Education


Day Schools Learn To Sell Themselves In a Competitive Educational Market

By Jennifer Siegel

When Michael Raileanu moved to Forth Worth, Texas, in 2003, he was shocked to learn that many Jews there were unaware of the Fort Worth Hebrew Day School, the only Jewish academy in town. Raileanu was personally troubled, and for a good reason: He had relocated from Los Angeles to become the school’s new director.“Two Saturday morningsRead More


Art Connects Kids Halfway Around the Globe

By Jeffrey Griggs

American students and Israeli students might speak different languages, but they have learned another way to communicate: through art.Four years ago, the American Friends of the Tel Aviv Museum of Art and the museum’s education department launched an art exchange program. Originally intended to connect students in NewRead More


Fewer Orthodox Teaching in Public Schools

By Max Gross

‘As long as there are final exams, there will always be prayer in school!”So reads the store-bought sign that hangs behind Leonard Stahl, president of the Association of Orthodox Jewish Teachers, in the organization’s modest offices in the Midwood section of Brooklyn. But the situation facing Stahl isn’t a joke: The number of Orthodox JewsRead More


Teen Mags Put Hip Cover on Jewish Culture

By Nathaniel Popper

The first 15,000 glossy copies of JVibe magazine shipped out to Jewish schools across the country this month. From the cover, Evan Taubenfeld, the dirty-blonde guitarist for pop singer Avril Lavigne, peers out coolly at teenage Jewish readers.The teen magazine is the latest product from the mini-media empire known as JewishRead More


Judaic Studies Department Faces Cutbacks at Brandeis University

By Nathaniel Popper

Brandeis University in Waltham, Mass., has been the site of a series of aggrieved faculty and student meetings in recent weeks, after the dean of arts and sciences proposed cutting faculty from a number of programs, including the signature Near Eastern and Judaic studies department.Dean Adam Jaffe proposed the cuts to make room forRead More


Columbia, JTS Mark Half a Century of Partnership

By Gabriel Sanders

The Jewish Theological Seminary and Columbia University celebrated the 50th anniversary of their joint undergraduate program this past November, prompting administrators and students past and present to toast half a century of fruitful collaboration between Conservative Judaism’s flagship institution and New York City’s sole Ivy LeagueRead More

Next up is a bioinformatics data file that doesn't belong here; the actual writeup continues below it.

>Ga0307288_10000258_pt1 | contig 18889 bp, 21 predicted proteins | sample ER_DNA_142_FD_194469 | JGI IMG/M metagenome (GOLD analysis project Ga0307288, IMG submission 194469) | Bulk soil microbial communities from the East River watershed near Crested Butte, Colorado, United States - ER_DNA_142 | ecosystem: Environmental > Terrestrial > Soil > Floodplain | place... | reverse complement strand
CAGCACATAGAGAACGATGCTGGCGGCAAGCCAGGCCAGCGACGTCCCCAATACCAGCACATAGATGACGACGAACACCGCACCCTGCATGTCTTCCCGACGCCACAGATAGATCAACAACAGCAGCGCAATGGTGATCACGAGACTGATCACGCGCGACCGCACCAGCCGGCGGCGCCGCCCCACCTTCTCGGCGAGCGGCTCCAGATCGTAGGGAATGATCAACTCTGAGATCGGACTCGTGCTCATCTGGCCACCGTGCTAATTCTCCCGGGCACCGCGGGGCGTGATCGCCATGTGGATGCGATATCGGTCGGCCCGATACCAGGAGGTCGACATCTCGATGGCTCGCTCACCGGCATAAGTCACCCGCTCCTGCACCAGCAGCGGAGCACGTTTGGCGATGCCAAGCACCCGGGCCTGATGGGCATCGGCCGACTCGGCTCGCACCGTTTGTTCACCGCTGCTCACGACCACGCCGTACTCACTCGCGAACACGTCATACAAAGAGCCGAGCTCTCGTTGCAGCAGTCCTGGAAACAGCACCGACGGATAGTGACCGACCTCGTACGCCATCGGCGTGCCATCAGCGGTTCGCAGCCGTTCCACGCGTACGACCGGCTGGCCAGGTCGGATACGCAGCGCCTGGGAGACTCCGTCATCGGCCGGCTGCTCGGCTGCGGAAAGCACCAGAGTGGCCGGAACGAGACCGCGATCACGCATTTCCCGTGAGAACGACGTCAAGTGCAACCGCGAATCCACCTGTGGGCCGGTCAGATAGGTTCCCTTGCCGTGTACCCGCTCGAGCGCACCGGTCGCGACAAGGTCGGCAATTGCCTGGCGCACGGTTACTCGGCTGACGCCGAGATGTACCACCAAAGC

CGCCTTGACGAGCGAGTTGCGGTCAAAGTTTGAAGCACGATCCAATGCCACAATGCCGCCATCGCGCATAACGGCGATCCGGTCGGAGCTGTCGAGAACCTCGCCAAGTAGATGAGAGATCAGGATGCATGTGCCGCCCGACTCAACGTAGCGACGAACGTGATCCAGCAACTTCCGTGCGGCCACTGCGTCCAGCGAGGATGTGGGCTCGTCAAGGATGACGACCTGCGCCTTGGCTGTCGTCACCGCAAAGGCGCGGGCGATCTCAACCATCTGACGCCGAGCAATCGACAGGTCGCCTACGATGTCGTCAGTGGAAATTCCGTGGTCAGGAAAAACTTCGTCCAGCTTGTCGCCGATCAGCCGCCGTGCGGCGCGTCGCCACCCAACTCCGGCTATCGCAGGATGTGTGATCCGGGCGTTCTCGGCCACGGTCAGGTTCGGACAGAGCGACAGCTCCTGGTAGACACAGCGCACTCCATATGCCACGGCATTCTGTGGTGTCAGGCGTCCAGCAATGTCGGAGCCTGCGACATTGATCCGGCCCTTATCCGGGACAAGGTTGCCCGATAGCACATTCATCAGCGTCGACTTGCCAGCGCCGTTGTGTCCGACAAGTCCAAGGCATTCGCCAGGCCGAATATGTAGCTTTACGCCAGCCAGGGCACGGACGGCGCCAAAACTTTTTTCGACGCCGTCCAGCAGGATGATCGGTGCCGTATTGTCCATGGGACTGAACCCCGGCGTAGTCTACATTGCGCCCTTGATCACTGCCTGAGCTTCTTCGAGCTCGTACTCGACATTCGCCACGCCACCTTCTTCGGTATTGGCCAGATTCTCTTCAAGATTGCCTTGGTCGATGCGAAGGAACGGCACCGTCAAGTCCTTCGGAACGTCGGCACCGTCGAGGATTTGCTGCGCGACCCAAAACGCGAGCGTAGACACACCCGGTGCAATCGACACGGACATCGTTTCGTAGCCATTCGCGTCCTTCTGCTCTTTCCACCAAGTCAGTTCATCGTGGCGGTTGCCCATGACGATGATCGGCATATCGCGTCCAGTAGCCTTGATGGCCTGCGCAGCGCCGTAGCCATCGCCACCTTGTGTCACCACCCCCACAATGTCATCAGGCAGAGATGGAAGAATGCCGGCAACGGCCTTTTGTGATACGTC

YIVO Opens Internet Portal to the Past

By Rick Harrison

Ever wonder what it was like to walk down Lubartovska Street in the Polish city of Lublin in 1937? Or what a Jewish self-defense group in the Ukrainian port city of Odessa looked like in 1918? Or how a kindergarten music class in a Lithuanian Jewish school sounded 70 years ago? A new curriculum targeted at secondary school and college students —Read More


Program Offers a Gift to Struggling Kids

By Ethan Porter

Almost 10 summers have passed since Meredith Englander last saw Josh, but she still remembers him clearly. At that time, Englander was working as a counselor at a Jewish camp and he was her camper. Josh, then only 8 years old, was asked to leave the camp because of behavioral issues.Ever since the indelible image of a young childRead More


Coping With the Cost of College: Grandpa Can Help

By Max Gross

First, the bad news: If you have a child born after the year 2000, his or her total tuition bill for college could run in excess of a quarter-million dollars.Now, the good news: Harold Simansky can help you. His new workbook — “College Costs How Much?!” — contains all the sober facts about the cost of education, and offers a range ofRead More


Turning Living Rooms Into Schoolrooms

By Jennifer Siegel

As a transplant from Philadelphia to Nashville, Tenn., Bill Bernstein resigned himself to a life with fewer opportunities for the perfect bagel or for kosher Chinese food. But when he discovered that his 9-year-old son, Viktor, was bored and unhappy at the only Jewish day school in the city, Bernstein refused to accept his lack of options.Instead,Read More





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  • "Despite the great pain and sadness surrounding a captured soldier, this should not shape the face of this particular conflict – not in making concessions and not in negotiations, not in sobering assessments of this operation’s achievements or the need to either retreat or move forward." Do you agree?
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  • "The painful irony in Israel’s current dilemma is that it has been here before." Read J.J. Goldberg's latest analysis of the conflict:
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  • "Orwell would side with Israel for building a flourishing democracy, rather than Hamas, which imposed a floundering dictatorship. He would applaud the IDF, which warns civilians before bombing them in a justified war, not Hamas terrorists who cower behind their own civilians, target neighboring civilians, and planned to swarm civilian settlements on the Jewish New Year." Read Gil Troy's response to Daniel May's opinion piece:
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  • “This is a dangerous region, even for people who don’t live there and say, merely express the mildest of concern about the humanitarian tragedy of civilians who have nothing to do with the warring factions, only to catch a rash of *** (bleeped) from everyone who went to your bar mitzvah! Statute of limitations! Look, a $50 savings bond does not buy you a lifetime of criticism.”
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